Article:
Small businesses urged to tighten up staff complaints process

Aggrieved employees could inflict terminal damage on your business, even after they have left your company.

Many small businesses are unaware that former members of staff can claim as much as £50,000 through employment tribunal proceedings.

An e-mail survey by the Forum of Private Business (FPB) found four out of ten small business owners are failing to protect themselves against such compensation claims. The research revealed that less than two thirds of small businesses have a formal procedure in place for dealing with staff complaints.

Jim Redman, Head of Research at the FPB, explained that there have been cases brought to employment tribunals as a result of a considerable amount of misunderstanding on both the sides of the employer and the employee. Sometimes “the employer was unaware even of what was going on.”

Redman said that sorting out grievances was usually “informal, especially in micro businesses”. But he urged that if things go wrong, “SMEs need a well-defined process. Everyone needs to be clear on what they can do.”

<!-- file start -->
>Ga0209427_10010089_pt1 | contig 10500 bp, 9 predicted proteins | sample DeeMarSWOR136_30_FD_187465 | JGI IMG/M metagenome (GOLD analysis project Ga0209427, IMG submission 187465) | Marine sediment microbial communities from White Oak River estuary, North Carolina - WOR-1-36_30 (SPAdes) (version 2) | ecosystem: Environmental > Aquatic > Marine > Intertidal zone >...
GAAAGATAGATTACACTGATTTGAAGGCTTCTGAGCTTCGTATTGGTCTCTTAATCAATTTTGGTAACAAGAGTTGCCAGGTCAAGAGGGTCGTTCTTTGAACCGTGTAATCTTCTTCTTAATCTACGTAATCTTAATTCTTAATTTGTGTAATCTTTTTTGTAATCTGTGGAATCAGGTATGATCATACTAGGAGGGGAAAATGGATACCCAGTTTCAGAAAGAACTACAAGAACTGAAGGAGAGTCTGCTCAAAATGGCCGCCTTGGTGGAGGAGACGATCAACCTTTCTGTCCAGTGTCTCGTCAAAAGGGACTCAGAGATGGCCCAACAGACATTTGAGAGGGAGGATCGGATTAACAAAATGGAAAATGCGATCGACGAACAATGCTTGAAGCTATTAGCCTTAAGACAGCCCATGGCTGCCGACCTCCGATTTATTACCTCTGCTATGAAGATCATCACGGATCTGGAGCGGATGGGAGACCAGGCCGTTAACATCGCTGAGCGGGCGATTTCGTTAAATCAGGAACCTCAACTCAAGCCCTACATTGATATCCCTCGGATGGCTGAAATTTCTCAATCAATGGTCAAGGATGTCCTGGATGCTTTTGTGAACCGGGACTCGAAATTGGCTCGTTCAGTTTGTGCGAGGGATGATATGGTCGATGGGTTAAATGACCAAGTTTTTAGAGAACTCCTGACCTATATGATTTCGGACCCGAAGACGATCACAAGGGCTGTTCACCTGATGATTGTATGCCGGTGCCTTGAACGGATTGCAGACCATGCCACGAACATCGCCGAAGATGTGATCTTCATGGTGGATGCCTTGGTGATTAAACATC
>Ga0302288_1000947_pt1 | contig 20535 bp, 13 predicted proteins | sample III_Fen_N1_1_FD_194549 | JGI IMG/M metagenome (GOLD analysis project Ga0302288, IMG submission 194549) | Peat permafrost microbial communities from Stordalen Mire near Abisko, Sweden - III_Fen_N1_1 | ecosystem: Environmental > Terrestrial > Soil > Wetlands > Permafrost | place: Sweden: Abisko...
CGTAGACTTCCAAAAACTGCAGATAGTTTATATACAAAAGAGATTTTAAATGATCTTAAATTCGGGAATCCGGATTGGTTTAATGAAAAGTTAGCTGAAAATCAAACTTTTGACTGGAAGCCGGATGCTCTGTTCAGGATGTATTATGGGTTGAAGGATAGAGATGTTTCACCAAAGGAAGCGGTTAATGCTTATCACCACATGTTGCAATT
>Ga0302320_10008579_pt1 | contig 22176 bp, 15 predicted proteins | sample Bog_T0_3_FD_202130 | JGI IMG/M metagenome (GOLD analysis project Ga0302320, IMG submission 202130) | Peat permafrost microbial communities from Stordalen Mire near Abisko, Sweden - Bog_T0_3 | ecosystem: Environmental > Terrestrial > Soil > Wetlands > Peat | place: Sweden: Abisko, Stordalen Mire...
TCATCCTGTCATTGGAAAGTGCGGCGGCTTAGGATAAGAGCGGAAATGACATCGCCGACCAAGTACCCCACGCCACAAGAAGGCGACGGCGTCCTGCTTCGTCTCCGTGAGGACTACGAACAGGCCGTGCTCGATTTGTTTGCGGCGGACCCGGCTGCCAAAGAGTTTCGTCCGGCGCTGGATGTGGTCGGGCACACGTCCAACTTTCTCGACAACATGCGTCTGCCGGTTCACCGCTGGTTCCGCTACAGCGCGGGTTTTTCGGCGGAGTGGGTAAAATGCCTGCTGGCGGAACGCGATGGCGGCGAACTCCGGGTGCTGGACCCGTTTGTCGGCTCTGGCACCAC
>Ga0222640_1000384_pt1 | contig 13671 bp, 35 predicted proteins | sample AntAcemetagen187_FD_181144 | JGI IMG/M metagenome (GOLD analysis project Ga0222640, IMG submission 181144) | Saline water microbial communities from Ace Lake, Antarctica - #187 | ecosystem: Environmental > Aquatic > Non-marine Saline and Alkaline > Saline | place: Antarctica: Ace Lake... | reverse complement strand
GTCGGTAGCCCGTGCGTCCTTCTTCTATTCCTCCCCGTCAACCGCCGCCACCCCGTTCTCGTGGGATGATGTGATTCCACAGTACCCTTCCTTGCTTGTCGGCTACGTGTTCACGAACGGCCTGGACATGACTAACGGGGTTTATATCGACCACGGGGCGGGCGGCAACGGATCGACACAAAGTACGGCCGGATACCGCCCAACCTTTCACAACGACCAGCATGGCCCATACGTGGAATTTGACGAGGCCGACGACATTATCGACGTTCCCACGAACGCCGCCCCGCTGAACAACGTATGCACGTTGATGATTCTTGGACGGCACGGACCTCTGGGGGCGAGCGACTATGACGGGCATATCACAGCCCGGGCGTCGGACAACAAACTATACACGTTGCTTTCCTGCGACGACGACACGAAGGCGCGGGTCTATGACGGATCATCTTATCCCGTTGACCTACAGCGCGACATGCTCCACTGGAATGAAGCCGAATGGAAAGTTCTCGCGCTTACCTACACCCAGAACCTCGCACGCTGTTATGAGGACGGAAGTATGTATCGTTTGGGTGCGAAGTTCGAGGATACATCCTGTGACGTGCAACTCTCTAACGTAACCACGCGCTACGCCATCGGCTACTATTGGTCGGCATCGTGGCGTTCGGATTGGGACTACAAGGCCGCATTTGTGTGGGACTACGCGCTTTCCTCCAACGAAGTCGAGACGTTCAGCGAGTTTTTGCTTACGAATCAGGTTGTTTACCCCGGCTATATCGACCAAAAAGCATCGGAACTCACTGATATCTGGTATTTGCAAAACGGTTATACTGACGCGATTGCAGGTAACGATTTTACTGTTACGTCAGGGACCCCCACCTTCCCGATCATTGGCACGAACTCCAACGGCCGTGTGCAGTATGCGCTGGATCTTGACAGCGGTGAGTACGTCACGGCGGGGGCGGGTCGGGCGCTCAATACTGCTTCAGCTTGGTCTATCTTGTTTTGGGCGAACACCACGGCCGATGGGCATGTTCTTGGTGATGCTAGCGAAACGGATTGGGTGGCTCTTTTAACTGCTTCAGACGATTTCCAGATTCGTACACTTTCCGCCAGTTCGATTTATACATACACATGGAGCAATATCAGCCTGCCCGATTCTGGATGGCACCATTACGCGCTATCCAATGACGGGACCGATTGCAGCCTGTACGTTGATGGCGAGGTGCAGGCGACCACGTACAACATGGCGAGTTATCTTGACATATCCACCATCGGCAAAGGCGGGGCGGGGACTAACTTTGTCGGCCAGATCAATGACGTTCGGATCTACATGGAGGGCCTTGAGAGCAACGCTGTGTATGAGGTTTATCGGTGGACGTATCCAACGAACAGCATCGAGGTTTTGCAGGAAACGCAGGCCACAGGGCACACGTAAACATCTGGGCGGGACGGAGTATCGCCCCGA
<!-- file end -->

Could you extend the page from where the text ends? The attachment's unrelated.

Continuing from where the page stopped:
Redman continued: “In a sense it is simply formalising what is already in place informally in a lot of small businesses. Many small businesses recruit their employees from friends of friends, for example, and don’t see the need to set up a formal process. It can be seen to destroy trust.”

Nevertheless, Redman pointed out, “Compensation claims have been raised from £12,000 to a maximum of £50,000 – a lot of money for any small business. [A single claim] could even result in a company going out of business.

“When things do go wrong, it is a very, very vulnerable situation for a small firms employer. Employers don’t have to have anything very complicated. Just something on how to keep out of employment tribunals! ”

Redman commented that if a small business gets the process right from the start, then there shouldn’t be extra red tape to deal with later on. “It’s all part of the process of employing someone.”

Employers who would like guidelines on setting up dispute resolution procedures, could obtain a copy of the FPB’s Employer Manual produced in association with the TUC.

Advice and practical assistance is available on employment relations issues, including finding a way of settling disputes when things go wrong, from the Advisory, Conciliation and Arbitration Service (ACAS). Visit to find out the details of your nearest enquiry point.

With thanks to Lloyds TSB Success4Business.

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